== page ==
The lawsuit, filed in San Diego court, alleges Callaghan sexually molested figure skater Adam Schmidt repeatedly between 1999 and 2001, both while coaching the then-teen and later at a competition in San Diego. Schmidt, now 34, is a former member of the US National Figure Skating Team, his lawyers said.
The abuse continued, the lawsuit says, despite the fact a 1999 New York Times article revealed allegations of sexual misconduct by Callaghan with another figure skater. The coach remained “in good-standing” with the US Figure Skating Association, which was aware of allegation by the alleged victim, but dismissed it, the lawsuit alleges.
Callaghan was also an employee at an ice skating rink in Rochester, Michigan, the lawsuit says, where he was allowed to continue coaching minors, and where he allegedly abused Schmidt.
“While performing these duties, (Callaghan) violated his role as a coach, sexually violated the Plaintiff, and used his position of authority and power over the Plaintiff,” the lawsuit alleges.
The US Figure Skating Association and a Michigan ice skating center are also identified as defendants in the lawsuit. Additional defendants are unknown individuals and corporations.
The lawsuit claims that as a result of the abuse, Schmidt suffered anxiety, depression, fear, grief and stress. He suffered a mental breakdown and was subsequently hospitalized in January 2017, the lawsuit says, when he first shared his account of sexual abuse with a mental health professional.
“Our client is an extremely talented young athlete who dreamed of nothing more than to stand on an Olympic podium and hear our National Anthem,” John Manly, Schmidt’s attorney, said in a news release. “Instead, he had to stop competing in the sport he loved because of the sexual, physical and emotional damage done to him by his coach, Richard Callaghan.”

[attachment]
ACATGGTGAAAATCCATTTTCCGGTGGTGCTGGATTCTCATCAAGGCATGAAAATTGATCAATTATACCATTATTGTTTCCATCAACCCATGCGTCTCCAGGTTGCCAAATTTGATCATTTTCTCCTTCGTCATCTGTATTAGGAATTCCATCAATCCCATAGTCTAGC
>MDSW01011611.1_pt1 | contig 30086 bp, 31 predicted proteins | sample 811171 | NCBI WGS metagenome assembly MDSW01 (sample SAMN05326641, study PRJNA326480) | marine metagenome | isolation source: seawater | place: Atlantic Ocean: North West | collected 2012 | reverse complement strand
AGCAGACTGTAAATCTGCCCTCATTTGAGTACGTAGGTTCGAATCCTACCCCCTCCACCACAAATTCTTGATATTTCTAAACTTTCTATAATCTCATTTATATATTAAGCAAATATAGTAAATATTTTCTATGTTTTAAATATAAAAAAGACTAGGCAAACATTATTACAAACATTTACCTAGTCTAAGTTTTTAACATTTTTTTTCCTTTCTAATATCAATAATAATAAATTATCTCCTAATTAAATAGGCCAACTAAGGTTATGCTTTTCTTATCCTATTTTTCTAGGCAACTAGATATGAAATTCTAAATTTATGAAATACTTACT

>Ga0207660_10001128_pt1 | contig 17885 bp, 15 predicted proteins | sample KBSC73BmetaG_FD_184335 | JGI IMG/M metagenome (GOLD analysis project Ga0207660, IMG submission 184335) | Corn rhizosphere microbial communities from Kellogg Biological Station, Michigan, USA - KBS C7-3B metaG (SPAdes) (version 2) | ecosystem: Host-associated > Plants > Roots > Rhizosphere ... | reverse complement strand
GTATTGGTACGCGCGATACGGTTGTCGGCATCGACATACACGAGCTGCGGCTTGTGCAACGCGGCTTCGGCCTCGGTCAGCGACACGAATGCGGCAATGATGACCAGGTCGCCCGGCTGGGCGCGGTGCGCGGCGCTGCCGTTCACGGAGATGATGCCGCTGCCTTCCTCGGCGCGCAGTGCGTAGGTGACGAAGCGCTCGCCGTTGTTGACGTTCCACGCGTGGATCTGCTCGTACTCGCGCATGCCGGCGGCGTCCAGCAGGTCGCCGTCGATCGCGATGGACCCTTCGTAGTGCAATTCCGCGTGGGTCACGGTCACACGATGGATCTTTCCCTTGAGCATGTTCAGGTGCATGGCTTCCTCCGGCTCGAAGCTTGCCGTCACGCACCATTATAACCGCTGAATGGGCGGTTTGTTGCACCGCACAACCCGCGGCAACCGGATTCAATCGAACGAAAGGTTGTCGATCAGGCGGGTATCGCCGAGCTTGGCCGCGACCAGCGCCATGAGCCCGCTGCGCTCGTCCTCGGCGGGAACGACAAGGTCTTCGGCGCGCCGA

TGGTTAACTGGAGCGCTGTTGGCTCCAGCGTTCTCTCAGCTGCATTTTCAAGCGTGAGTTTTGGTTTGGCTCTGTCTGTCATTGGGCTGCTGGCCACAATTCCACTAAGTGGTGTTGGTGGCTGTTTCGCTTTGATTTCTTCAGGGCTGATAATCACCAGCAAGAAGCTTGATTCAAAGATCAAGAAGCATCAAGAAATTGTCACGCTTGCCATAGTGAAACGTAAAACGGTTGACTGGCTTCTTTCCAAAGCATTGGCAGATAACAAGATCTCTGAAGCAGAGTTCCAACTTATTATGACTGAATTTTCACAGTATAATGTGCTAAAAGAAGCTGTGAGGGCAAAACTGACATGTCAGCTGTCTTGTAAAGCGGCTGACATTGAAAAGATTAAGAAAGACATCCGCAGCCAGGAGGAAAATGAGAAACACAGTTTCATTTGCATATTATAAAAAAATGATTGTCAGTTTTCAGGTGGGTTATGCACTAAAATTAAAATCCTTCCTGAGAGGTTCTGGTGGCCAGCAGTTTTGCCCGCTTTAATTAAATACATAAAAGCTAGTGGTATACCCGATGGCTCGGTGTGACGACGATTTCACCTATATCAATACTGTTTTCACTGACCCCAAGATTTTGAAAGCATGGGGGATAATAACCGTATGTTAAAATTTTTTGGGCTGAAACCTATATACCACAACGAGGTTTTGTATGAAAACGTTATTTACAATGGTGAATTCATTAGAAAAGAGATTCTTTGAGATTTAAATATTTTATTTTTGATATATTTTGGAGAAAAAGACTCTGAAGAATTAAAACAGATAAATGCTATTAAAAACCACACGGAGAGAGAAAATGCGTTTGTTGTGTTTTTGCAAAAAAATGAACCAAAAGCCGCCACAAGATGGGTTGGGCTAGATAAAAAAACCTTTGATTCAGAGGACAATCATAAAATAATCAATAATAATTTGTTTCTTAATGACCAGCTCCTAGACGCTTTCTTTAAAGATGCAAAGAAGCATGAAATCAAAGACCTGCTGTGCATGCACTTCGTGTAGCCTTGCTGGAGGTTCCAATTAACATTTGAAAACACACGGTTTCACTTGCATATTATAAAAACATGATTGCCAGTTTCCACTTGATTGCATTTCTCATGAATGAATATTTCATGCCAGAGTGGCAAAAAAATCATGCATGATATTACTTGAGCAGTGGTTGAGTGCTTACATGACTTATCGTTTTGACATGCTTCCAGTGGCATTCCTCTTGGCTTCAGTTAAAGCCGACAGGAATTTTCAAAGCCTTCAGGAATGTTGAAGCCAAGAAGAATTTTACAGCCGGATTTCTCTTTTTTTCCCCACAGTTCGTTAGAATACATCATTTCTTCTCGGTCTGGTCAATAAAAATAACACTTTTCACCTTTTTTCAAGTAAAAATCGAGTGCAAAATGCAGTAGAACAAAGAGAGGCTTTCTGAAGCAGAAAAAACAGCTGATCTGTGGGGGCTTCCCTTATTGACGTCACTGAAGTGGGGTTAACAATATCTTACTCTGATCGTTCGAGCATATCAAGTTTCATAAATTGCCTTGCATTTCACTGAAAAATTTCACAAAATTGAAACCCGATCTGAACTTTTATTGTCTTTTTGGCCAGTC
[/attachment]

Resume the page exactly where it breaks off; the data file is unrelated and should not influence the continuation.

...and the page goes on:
The lawsuit seeks damages on 10 counts, including alleged sexual battery and assault by Callaghan, and negligence and intentional infliction of emotional distress on the part of all defendants.
Referring to the US Figure Skating Association and ice rinks where Callaghan worked, Manly said, “If they had done their legal duty in 1999 and reported Callaghan to the police, our client and other children could have been protected from this monster.”
Dean Groulx, an attorney for Callaghan, told CNN in a statement that he had not received the lawsuit and was unaware of Schmidt’s allegations.
“However,” Groulx said, “Richard Callaghan denies all wrongdoing at any time. We will have no further comment at this time.”
US Figure Skating declined to comment on the pending litigation in a statement, but said it “fully supports all victims of sexual abuse and misconduct and encourages anyone who has been abused or suspects abuse or misconduct to immediately report it to local law enforcement, the U.S. Center for SafeSport or U.S. Figure Skating.”
The Rochester ice skating facility said in a statement the claims in the lawsuit are “very serious” and “deserve a thorough investigation.” The facility said it was first notified of the claims by news outlets and requests for comment from journalists and had yet to receive the lawsuit.
“Given the seriousness of these claims, a comprehensive investigation is in order,” it said, declining further comment.
Callaghan coached notable figure skaters such as 1998 Olympic champion Tara Lipinski and 1996 world champion Todd Eldredge.
He was suspended from US Figure Skating in March 2018 by the US Center for SafeSport, which is the US Olympic Committee agency that has exclusive jurisdiction over allegations of sexual misconduct.
That suspension was due to an accusation by Craig Maurizi, who initially said in a 1999 complaint to US Figure Skating that Callaghan had made sexual advances toward him as early as 1976, when Maurizi was 13. But that complaint went nowhere.
Callaghan sued the center following the 2018 suspension alleging breach of contract, but the case was dismissed.
Callaghan has repeatedly denied any wrongdoing regarding Maurizi’s allegations, according to both The New York Times and USA Today.
The current lawsuit points out that Callaghan’s suspension only took place “upon the amateur athletic sports community being publicly examined for its systemic mishandling of sexual abuse allegations in the wake of the Larry Nassar scandal at USA Gymnastics.”